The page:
Algal boom conference going online this year

Registration is open for this year’s Understanding Algal Blooms: State of the Science Conference, set for Wednesday, Sept. 2, 9:30 a.m. to 3:30 p.m., and slated to be held online because of the coronavirus pandemic. Viewing the conference is free and open to the public, but you have to register in advance. Find details and a link to register.

The speakers will include scientists from USDA; the University of Waterloo, Ontario, Canada; and CFAES.

Algal blooms are the typically pea-green, sometimes massive slime outbreaks that in recent years have plagued Lake Erie and other water bodies.

The conference’s organizer is Ohio State’s Ohio Sea Grant program, which works to protect the environment of Lake Erie and the Great Lakes.

(Photo: Tom Archer, Michigan Sea Grant.)

CFAES’ Lal wins World Food Prize

The honors keep growing for Rattan Lal. The CFAES Distinguished University Professor of Soil Science—recipient of the Japan Prize last year and the World Agriculture Prize and the Glinka World Soil Prize in 2018—was today awarded the World Food Prize.

The award, its website says, recognizes “the achievements of individuals who have advanced human development by improving the quality, quantity or availability of food in the world.”

Gebisa Ejeta, chair of the award’s selection committee and a 2009 recipient of the award, said, “The impact of (Lal’s) research and advocacy on sustainability of agriculture and the environment cannot be overstressed.”

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Maumee watershed farmers: Apply to be a Farmer Advocate for Conservation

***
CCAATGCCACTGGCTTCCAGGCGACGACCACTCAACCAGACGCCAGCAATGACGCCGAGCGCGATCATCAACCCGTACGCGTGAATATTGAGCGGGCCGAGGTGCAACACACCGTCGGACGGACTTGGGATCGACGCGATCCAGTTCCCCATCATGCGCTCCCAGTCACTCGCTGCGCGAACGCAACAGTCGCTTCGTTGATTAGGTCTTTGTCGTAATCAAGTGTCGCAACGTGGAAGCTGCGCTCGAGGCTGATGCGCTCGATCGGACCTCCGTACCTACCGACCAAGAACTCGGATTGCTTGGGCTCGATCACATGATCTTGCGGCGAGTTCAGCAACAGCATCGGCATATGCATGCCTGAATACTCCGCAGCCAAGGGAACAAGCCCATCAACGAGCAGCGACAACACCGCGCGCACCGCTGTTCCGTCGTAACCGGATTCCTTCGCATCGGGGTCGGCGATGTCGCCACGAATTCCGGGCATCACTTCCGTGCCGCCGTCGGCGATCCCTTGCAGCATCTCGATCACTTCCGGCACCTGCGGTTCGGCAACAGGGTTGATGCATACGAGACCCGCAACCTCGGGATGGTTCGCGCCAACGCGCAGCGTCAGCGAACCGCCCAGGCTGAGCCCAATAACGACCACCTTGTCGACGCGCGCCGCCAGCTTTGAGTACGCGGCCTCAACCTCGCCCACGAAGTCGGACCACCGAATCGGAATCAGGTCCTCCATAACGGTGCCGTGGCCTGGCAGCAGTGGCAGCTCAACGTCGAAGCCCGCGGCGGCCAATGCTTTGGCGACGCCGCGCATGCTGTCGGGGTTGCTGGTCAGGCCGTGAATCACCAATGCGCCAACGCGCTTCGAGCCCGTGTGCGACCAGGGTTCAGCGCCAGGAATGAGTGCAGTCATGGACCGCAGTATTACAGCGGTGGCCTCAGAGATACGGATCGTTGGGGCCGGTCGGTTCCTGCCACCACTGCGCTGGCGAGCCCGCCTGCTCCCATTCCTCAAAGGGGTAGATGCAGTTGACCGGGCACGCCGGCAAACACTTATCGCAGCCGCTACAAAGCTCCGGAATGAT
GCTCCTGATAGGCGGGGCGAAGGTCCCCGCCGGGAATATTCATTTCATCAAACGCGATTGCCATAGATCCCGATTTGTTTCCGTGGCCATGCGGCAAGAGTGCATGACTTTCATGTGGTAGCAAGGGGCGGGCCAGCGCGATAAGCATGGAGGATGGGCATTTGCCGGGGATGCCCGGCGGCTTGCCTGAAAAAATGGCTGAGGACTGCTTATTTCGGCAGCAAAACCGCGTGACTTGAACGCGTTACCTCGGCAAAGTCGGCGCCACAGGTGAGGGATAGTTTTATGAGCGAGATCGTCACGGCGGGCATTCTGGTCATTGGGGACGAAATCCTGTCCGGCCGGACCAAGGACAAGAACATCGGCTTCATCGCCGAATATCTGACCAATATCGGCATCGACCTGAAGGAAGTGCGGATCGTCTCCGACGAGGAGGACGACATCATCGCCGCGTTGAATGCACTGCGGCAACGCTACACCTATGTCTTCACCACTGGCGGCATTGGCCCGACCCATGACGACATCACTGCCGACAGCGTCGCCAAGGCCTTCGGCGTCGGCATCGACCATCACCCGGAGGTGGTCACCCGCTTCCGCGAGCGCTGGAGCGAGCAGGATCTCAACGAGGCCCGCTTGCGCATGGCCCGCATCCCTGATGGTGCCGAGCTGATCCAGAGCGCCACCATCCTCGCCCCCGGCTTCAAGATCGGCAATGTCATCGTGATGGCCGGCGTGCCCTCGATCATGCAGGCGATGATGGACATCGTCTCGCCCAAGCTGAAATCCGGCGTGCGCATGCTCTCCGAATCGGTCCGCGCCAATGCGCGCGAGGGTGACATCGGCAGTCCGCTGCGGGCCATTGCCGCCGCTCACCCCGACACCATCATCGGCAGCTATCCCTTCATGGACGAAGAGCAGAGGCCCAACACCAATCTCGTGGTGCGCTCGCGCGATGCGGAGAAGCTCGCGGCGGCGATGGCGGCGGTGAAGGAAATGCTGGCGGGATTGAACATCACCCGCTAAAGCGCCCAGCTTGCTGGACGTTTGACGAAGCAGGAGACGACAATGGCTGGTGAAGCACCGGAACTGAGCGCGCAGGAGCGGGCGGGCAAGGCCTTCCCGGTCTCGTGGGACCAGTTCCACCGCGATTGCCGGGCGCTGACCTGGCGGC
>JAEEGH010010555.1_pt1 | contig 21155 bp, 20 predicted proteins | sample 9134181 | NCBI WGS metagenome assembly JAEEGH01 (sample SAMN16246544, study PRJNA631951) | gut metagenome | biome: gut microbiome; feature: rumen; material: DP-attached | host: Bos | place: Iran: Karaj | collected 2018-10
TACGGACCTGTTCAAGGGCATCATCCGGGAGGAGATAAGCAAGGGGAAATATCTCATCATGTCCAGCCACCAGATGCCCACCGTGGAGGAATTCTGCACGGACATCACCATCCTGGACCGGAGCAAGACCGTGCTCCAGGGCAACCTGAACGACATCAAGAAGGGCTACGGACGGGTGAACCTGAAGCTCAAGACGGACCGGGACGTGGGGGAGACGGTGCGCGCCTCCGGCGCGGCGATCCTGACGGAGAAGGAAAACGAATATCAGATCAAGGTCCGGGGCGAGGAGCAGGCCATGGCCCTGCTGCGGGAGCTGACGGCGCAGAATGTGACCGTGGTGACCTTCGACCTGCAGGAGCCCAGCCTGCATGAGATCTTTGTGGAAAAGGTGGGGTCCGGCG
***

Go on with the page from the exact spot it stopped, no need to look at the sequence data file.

By Stephanie Singer, Outreach Education Specialist, The Nature Conservancy, Western Lake Erie Basin Agriculture Project Office, Defiance

Would you like to share your experience with cover crops and soil health with other farmers? If so, please consider applying to be part of an exciting farmer-led outreach project. Complete the online Farmer Advocate for Conservation application here.

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New Wayne County farm-to-school project

The Wooster Science Café series features “Bringing the Bounty of Wayne County to Our Schools” tonight, Tuesday, March 3, from 7–8 p.m., presented by Shoshanah Inwood of CFAES’ School of Environment and Natural Resources.

Attendees will learn about a new farm-to-school project in Wayne County—Wooster and surrounding communities—that’s connecting local farmers and local schools.

Children are welcome to attend, and there’s a special interactive program for them from 6:30–7 p.m.

Find out more.

Boost your veggie crops’ climate resilience

Following up on their morning session on “climate-smart” organic grains, CFAES researchers Rafiq Islam and Alan Sundermeier will present “Climate-Smart Organic Vegetables: Healthy Soils, Healthy Food, and Healthy People” from 2–3:30 p.m. Feb. 14 at the Ohio Ecological Food and Farm Association (OEFFA) annual conference.

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How to grow grains despite climate change

How can farmers help their grain crops handle climate change? CFAES researchers Rafiq Islam and Alan Sundermeier will suggest practices at the upcoming annual conference of the Ohio Ecological Food and Farm Association (OEFFA). Their workshop, “2020 Climate-Smart Organic Grains for Healthy Soils, Healthy Food, and Healthy People,” is set for 8:30–10 a.m. Feb. 14. 

The entire OEFFA conference, the largest ecological agriculture conference in Ohio, runs from Feb. 13–15 in Dayton.

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Fresh Ohio veggies in winter? Here’s why

Chances are you’ve been noticing more Ohio-grown produce at your grocer, and not just in summer but in winter, too.

Turns out there are good reasons for it, including a red-hot industry, support from CFAES, and warm, cozy shelter from the storms.

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